Natural law theory is not a single theory of law, but the application of ethical or political theories to the questions of how legal orders can acquire, or have legitimacy, and is often presented as a history of such ethical and political ideas.
These theories would explained the nature of morality, thus making natural law theory a general moral theory. The basic idea was that man could come to understand, either by his own reasoning or help from God, how he should act rightly in respect of his fellow man. However, within modern jurisprudence, much of the importance of natural law has been eroded from a question on the meaning of justice or how a system of law could be understood as legitimate; into a question of what is the relationship between natural law theories and the everyday operations of a legal system.
This is because much of natural law has been savaged by two criticisms: a. Natural law theories' assertion that in order to understand what law is, it is necessary to involve oneself in an exploration and explaination of what law ought to be is inherrently faulty. (the fact/value distinction)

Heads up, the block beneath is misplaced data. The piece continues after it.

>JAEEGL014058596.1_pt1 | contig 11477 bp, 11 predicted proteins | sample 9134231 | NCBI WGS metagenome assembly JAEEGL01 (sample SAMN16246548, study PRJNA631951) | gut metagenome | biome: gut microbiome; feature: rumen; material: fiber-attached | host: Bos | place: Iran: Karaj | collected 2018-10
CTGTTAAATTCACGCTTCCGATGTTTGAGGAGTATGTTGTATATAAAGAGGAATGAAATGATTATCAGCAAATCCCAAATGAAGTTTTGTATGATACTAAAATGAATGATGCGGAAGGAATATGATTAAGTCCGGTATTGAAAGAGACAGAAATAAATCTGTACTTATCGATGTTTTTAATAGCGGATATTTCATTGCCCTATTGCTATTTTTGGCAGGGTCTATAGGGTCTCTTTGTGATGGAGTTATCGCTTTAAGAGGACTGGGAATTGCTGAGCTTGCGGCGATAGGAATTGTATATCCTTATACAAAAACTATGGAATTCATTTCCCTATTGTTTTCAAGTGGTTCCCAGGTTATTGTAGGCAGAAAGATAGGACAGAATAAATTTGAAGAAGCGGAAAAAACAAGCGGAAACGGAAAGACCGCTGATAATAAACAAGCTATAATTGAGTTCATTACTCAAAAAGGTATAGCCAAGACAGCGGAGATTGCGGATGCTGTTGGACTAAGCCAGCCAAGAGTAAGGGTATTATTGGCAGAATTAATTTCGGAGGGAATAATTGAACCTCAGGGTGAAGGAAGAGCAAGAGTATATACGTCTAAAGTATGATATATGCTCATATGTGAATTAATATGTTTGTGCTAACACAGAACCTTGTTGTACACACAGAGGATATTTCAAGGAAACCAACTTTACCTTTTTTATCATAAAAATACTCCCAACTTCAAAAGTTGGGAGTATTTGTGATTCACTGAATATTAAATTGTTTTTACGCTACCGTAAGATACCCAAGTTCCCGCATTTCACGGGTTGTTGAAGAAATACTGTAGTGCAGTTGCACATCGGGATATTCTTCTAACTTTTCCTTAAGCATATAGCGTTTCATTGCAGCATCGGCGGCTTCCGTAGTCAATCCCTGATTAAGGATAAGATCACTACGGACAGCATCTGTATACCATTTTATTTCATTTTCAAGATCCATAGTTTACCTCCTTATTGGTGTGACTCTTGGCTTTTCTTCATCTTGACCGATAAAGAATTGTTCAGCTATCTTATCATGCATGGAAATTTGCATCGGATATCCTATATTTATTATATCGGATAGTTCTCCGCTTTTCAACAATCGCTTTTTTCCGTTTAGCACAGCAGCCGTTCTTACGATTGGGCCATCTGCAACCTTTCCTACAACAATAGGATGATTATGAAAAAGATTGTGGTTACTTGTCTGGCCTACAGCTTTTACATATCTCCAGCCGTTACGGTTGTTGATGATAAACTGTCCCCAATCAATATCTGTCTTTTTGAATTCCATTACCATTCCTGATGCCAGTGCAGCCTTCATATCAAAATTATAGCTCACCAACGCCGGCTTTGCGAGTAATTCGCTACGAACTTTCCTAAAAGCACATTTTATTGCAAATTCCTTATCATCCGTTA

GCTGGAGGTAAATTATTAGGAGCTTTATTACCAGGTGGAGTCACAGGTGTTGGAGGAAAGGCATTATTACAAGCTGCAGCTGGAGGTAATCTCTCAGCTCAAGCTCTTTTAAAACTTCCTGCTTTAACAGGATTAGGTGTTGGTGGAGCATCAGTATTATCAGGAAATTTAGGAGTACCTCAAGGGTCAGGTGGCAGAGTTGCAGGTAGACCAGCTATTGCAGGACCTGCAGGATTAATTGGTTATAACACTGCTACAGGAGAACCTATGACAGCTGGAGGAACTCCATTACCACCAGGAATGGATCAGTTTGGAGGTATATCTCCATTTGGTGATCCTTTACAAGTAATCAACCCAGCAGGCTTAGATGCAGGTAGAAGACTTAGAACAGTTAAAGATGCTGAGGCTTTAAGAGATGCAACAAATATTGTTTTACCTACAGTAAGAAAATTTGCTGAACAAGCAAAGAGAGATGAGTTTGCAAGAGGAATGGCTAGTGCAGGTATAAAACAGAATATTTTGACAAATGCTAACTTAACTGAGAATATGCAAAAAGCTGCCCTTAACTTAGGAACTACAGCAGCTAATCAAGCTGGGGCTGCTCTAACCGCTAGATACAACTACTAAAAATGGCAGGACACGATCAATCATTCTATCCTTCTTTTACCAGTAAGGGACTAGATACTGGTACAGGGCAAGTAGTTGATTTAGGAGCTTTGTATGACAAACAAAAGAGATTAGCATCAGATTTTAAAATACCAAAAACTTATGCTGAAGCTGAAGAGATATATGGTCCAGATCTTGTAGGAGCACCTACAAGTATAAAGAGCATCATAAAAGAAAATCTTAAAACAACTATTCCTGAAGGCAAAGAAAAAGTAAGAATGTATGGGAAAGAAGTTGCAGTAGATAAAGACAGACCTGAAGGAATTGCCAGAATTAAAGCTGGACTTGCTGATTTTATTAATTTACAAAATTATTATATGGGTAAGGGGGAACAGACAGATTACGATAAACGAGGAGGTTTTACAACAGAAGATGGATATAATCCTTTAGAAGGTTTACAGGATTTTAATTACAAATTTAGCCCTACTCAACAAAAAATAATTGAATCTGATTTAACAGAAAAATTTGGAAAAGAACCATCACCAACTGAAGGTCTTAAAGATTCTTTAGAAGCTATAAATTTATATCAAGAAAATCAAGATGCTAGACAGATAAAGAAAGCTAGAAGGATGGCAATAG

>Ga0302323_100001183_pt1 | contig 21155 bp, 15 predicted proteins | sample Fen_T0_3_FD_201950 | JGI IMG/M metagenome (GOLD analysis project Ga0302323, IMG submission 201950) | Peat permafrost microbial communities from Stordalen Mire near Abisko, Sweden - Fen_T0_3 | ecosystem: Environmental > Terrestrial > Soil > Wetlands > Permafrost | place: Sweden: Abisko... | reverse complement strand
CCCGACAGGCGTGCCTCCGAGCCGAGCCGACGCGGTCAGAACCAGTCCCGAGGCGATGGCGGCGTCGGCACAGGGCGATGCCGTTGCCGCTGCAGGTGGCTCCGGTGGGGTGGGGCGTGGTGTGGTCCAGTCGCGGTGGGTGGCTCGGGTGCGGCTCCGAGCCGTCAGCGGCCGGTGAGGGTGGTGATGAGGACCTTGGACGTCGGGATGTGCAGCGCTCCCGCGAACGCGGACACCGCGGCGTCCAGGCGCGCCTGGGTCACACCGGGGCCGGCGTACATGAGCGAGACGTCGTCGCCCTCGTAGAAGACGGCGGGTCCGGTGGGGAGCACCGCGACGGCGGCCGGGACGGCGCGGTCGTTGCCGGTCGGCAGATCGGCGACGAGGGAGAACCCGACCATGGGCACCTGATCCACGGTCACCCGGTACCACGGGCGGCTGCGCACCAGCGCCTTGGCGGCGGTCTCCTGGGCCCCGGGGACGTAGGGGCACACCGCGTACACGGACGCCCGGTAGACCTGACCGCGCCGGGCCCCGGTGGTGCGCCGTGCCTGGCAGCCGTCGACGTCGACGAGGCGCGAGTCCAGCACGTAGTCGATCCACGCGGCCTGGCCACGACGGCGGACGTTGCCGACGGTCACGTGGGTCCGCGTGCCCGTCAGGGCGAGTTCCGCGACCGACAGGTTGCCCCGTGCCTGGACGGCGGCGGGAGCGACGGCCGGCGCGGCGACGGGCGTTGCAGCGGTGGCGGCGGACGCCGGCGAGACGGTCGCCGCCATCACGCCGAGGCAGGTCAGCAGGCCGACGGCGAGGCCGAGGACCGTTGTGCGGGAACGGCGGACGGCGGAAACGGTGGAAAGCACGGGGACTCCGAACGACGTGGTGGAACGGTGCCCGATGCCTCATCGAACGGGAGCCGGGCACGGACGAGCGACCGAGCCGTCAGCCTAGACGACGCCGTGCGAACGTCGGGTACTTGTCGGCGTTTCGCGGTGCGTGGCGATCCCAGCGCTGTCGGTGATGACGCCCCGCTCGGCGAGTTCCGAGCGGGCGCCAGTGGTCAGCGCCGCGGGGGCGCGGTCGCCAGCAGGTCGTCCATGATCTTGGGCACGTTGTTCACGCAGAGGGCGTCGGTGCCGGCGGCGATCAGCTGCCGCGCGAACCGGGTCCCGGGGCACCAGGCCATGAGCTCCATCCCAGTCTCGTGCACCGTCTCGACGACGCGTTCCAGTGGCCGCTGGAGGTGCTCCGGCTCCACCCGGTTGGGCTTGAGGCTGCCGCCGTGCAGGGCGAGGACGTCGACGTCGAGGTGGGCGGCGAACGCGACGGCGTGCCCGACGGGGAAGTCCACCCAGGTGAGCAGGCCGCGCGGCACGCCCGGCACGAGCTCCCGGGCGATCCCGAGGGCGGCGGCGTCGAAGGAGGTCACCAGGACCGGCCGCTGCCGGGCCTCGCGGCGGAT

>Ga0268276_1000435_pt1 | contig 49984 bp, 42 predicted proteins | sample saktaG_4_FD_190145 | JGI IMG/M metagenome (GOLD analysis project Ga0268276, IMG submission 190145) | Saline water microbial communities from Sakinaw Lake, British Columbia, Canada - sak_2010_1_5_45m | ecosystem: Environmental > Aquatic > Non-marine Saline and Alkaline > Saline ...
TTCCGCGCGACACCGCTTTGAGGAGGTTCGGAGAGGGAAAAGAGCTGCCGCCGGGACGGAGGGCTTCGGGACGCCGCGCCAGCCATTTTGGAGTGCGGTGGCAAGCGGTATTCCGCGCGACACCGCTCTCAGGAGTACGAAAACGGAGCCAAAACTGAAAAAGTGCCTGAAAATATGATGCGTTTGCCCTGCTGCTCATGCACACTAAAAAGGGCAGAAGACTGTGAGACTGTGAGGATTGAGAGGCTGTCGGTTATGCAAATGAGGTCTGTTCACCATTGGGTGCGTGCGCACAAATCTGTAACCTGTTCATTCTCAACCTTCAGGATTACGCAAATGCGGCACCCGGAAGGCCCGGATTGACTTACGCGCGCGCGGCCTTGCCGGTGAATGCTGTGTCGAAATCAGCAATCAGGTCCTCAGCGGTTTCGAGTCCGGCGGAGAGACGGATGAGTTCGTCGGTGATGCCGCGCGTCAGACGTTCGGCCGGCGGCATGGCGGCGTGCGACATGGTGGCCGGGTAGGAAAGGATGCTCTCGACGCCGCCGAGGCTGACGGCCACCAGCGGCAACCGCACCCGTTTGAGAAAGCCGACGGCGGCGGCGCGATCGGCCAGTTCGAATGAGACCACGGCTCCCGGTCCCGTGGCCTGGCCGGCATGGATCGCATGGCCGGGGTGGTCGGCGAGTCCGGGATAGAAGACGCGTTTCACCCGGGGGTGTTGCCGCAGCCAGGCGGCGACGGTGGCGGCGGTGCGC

This confuses the description (law's actual existence) with prescription (the evaluation of law as good or bad). Natural law theories stray between the logically unconnect fields of meaning of 'is' and 'ought', which is dubbed the 'naturalistic fallacy'.
The incompatibility between these two fields is illustrated by the classic interpretation of Hume's law, that one cannot derive a statement about what ought to be from a statement about what is, or vice versa. To give an example of the non sequitur involved in this kind of reasoning is that the fact that only women can bear children, points to the conclusion that they This supposed link between the capacity to bear children and motherhood is provided through social conventions and is entirely contingent. The former does not follow the latter as if it was some...